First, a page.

ST. PAUL, Minn. (WCCO) -- Buried in the basement of the Minnesota State Office Building, a barbershop with a rich history is abuzz with customers again as the pandemic eases and more return work at the Capitol complex.
"I think we're on the right track," said Josh Kirkpatrick, owner of Capitol Barbers. "Things are starting to open up a little bit more. More people are starting to come back on campus, so we're headed in the right direction. But there's still plenty of room to regrow or continue to grow."
The State Office Building, just to the west of the State Capitol, opened to the public again late last month and more state employees are working in-person, at least part of the time. Those workers are a huge part of Capitol Barbers' business, Kirkpatrick said, and it's starting to see customers who hadn't come by in two years.
He welcomes a new phase of the pandemic that looks more like normal.
"A barbershop atmosphere is such a social experience that I think we missed a lot," he said.
But for as long as it's been around, Kirkpatrick said it's still a "hidden gem" unknown to many.
"It's a word-of-mouth thing," he said of his business. "One of the gentlemen I had come in had been working on the Capitol campus for eighth years and had no ideas there was a barbershop."
Rich history of barbering at Minnesota Capitol
Kirkpatrick bought the business from his father in 2016, but its historical roots run deeper. The barbershop has been at the current location since the building opened to the public 90 years ago.
But records compiled by Minnesota Historical Society indicate there was a barber at the Capitol long before that in the second capitol building, completed in 1883. It was operational before constructing the third and current capitol building in 1905.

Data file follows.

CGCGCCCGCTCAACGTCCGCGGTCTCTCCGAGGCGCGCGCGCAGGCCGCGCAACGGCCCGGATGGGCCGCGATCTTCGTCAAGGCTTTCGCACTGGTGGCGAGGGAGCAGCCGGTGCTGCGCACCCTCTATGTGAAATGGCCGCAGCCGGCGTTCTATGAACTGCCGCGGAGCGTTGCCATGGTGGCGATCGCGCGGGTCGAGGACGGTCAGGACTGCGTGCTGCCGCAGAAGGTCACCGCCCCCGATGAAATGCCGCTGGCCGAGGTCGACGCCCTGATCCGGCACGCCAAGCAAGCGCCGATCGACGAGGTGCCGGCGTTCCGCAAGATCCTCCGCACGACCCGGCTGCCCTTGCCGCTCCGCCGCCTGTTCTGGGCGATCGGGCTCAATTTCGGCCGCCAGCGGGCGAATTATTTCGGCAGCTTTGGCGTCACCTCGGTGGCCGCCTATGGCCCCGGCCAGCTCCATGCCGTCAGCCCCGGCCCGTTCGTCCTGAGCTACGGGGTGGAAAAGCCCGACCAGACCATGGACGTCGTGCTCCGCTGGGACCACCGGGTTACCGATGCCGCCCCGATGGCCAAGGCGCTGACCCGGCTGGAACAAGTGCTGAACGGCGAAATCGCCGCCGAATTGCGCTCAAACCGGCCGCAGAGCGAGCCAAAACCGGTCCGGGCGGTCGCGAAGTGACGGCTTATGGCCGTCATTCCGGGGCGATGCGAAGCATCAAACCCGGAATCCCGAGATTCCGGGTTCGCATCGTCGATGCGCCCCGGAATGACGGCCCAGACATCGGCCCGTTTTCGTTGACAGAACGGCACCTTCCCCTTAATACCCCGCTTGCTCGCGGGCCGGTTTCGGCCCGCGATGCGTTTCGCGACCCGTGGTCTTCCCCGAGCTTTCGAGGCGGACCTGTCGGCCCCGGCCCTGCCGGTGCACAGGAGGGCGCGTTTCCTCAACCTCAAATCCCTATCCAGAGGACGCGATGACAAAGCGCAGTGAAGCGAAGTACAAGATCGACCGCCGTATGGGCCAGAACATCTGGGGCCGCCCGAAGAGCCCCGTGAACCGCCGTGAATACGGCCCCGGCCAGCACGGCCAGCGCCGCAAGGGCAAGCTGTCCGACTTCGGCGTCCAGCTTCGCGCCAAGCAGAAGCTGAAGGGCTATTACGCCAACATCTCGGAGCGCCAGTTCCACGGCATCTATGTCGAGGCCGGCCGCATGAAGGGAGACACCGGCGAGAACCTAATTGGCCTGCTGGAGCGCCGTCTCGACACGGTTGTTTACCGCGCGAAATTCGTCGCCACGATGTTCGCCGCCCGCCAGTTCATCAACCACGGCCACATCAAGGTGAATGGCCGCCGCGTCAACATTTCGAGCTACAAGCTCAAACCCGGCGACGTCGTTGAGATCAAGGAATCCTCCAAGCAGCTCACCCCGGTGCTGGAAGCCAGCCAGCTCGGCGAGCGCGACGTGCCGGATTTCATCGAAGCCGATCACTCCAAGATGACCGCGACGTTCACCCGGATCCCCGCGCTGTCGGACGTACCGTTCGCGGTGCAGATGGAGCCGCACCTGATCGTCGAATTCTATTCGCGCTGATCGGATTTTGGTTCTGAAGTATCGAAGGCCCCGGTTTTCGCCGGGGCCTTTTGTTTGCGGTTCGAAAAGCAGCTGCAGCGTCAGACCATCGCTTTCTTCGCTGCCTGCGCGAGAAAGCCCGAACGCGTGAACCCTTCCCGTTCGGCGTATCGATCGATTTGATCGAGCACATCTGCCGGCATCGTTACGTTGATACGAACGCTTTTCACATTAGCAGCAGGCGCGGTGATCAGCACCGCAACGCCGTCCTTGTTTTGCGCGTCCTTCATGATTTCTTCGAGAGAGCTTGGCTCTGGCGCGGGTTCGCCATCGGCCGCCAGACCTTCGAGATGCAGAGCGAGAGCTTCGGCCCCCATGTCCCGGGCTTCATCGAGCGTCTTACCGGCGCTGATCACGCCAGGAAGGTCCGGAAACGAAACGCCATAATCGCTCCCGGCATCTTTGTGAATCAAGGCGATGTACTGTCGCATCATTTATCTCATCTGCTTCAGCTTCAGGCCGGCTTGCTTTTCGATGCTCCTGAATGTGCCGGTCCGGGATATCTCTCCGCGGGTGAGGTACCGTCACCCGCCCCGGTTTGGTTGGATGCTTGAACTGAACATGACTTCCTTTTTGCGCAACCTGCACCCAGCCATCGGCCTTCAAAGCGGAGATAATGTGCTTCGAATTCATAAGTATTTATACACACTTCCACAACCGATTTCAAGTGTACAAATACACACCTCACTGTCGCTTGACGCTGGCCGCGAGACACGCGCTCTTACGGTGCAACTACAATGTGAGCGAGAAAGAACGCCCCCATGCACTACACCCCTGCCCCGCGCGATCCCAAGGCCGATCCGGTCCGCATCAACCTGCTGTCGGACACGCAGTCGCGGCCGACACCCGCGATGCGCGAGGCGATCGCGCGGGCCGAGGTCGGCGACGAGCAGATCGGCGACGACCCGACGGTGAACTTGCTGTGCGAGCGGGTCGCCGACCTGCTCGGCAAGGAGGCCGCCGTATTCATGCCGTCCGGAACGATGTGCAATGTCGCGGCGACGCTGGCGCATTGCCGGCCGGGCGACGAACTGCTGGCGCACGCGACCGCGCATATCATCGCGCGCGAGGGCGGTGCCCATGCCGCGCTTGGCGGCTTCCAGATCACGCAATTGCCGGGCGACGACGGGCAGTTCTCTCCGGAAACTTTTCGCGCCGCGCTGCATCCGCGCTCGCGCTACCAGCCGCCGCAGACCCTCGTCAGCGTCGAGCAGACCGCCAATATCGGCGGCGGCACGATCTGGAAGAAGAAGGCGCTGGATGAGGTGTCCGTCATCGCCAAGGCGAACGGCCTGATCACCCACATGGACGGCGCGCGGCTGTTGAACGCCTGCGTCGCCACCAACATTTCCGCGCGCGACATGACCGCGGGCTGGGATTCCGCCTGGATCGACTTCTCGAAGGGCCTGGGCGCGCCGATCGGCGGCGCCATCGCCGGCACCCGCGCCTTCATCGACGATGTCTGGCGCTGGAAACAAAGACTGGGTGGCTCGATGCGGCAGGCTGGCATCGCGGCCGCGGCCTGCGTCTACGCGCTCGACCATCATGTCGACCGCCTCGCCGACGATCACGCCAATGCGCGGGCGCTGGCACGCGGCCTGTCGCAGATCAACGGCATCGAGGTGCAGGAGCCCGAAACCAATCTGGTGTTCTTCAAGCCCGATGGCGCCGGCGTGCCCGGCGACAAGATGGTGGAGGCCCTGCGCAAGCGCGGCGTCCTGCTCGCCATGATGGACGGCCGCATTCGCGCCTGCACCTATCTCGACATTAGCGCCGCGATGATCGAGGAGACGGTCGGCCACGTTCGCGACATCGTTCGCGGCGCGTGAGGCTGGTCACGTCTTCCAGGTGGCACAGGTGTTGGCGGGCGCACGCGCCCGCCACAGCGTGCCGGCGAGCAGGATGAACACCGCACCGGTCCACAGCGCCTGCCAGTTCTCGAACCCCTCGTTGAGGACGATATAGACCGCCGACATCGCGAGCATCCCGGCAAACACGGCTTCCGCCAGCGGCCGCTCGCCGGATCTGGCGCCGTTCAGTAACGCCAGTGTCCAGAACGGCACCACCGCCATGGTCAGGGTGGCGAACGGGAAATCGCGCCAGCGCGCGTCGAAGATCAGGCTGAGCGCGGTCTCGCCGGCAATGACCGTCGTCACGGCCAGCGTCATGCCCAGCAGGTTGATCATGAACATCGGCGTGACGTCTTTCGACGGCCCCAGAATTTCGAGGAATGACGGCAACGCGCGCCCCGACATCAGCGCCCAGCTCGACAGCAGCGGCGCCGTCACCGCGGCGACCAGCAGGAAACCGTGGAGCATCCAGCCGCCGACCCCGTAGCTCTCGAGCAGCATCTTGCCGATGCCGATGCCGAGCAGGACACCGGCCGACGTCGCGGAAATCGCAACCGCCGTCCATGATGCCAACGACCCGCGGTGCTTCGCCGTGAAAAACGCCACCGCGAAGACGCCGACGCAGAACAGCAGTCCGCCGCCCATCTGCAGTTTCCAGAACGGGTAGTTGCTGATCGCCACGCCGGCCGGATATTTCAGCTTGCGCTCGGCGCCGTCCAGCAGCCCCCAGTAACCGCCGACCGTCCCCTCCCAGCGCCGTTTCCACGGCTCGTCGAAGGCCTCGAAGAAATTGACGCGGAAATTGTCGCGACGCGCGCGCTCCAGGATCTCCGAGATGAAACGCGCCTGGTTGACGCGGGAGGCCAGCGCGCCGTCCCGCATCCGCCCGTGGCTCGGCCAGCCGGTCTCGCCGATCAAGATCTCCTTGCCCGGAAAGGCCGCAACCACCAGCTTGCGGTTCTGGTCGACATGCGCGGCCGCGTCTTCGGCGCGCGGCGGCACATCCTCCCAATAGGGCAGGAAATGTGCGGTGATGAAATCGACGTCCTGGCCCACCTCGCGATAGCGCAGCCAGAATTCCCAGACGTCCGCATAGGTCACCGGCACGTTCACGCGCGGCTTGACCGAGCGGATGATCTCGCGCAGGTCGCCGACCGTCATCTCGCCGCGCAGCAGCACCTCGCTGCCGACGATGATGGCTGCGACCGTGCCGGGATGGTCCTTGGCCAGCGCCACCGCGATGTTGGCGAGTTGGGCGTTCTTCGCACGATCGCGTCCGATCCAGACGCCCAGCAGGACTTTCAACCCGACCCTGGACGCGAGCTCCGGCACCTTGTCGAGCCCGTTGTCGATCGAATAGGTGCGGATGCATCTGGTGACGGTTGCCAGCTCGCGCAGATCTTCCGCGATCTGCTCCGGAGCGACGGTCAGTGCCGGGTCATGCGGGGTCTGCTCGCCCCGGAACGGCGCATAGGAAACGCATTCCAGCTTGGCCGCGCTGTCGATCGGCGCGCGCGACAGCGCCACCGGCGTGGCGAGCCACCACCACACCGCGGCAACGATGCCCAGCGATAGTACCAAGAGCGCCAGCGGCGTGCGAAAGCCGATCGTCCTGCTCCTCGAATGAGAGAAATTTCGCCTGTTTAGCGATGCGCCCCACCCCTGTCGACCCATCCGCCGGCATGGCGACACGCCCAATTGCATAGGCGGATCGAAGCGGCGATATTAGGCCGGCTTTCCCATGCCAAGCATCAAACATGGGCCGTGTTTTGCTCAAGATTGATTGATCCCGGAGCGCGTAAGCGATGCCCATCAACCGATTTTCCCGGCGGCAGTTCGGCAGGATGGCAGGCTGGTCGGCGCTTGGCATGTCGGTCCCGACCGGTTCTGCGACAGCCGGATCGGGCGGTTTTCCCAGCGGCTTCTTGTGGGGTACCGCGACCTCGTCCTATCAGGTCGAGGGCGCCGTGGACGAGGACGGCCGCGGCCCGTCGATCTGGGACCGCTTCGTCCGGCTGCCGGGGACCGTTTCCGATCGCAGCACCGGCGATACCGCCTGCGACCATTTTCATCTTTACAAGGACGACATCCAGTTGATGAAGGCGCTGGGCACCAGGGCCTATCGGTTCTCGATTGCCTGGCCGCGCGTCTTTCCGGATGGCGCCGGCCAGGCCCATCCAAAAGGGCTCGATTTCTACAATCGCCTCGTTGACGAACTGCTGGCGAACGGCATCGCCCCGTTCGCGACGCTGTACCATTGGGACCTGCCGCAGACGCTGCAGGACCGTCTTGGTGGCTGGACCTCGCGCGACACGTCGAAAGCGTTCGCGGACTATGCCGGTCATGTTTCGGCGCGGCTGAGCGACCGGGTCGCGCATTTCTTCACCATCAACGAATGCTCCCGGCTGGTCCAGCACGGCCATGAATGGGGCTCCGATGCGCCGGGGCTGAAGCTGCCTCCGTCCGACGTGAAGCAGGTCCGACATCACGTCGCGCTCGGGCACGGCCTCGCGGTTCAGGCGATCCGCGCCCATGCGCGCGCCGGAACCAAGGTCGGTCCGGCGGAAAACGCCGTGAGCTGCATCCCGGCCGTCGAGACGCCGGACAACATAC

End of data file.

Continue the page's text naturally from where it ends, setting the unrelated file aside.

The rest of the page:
"The basement contained offices for the state historical society, supply rooms, a barbershop, and restrooms," an entry from the historical society reads.
Minnesota was also the first state in the country to approve a barber licensing law in 1897.
"The long history of barbering and having it in my family, too -- and my dad being a part of that history -- it's kind of a fun lineage to say I'm included in that story, the Minnesota story of barbering," Kirkpatrick said.
A newspaper article from the St. Paul Globe in 1901 said Walter Gassoway "shaved four governors" as a Capitol barber. Gassoway is quoted as opening a shop near the end of Gov. Knute Nelson's last term, which ended in 1895.
It's part of the reason why Kirkpatrick believes his business can be traced back to one of the oldest -- if not the oldest -- barbershop in the country. Barbershops elsewhere have also laid claim to that title.
"I think sharing that news and the opportunity for more people to learn about us -- I think this shop easily could be around another 100 years," he said.
There's a gap in the records from 1905 and the 1930s and it's unclear if there was a barber working in the current Capitol after it was built. A librarian with the Minnesota Legislative Reference Library said she couldn't find any records to provide clues to any operation during that time.
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